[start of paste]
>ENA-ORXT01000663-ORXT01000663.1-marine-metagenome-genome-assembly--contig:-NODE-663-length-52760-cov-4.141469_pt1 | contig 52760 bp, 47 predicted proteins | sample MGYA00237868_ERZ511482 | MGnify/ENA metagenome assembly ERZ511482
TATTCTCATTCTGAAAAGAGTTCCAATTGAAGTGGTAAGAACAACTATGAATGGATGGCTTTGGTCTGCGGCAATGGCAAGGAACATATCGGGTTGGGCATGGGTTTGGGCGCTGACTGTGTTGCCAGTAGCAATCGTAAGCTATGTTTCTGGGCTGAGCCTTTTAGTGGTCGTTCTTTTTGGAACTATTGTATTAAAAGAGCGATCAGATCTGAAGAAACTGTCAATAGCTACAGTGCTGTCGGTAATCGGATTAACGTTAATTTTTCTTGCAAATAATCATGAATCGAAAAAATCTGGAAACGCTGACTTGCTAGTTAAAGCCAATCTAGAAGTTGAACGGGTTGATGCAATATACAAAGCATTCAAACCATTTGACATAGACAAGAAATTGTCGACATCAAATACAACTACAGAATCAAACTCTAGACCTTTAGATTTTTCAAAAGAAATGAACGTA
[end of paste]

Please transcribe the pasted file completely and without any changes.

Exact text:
>ENA-ORXT01000663-ORXT01000663.1-marine-metagenome-genome-assembly--contig:-NODE-663-length-52760-cov-4.141469_pt1 | contig 52760 bp, 47 predicted proteins | sample MGYA00237868_ERZ511482 | MGnify/ENA metagenome assembly ERZ511482
TATTCTCATTCTGAAAAGAGTTCCAATTGAAGTGGTAAGAACAACTATGAATGGATGGCTTTGGTCTGCGGCAATGGCAAGGAACATATCGGGTTGGGCATGGGTTTGGGCGCTGACTGTGTTGCCAGTAGCAATCGTAAGCTATGTTTCTGGGCTGAGCCTTTTAGTGGTCGTTCTTTTTGGAACTATTGTATTAAAAGAGCGATCAGATCTGAAGAAACTGTCAATAGCTACAGTGCTGTCGGTAATCGGATTAACGTTAATTTTTCTTGCAAATAATCATGAATCGAAAAAATCTGGAAACGCTGACTTGCTAGTTAAAGCCAATCTAGAAGTTGAACGGGTTGATGCAATATACAAAGCATTCAAACCATTTGACATAGACAAGAAATTGTCGACATCAAATACAACTACAGAATCAAACTCTAGACCTTTAGATTTTTCAAAAGAAATGAACGTA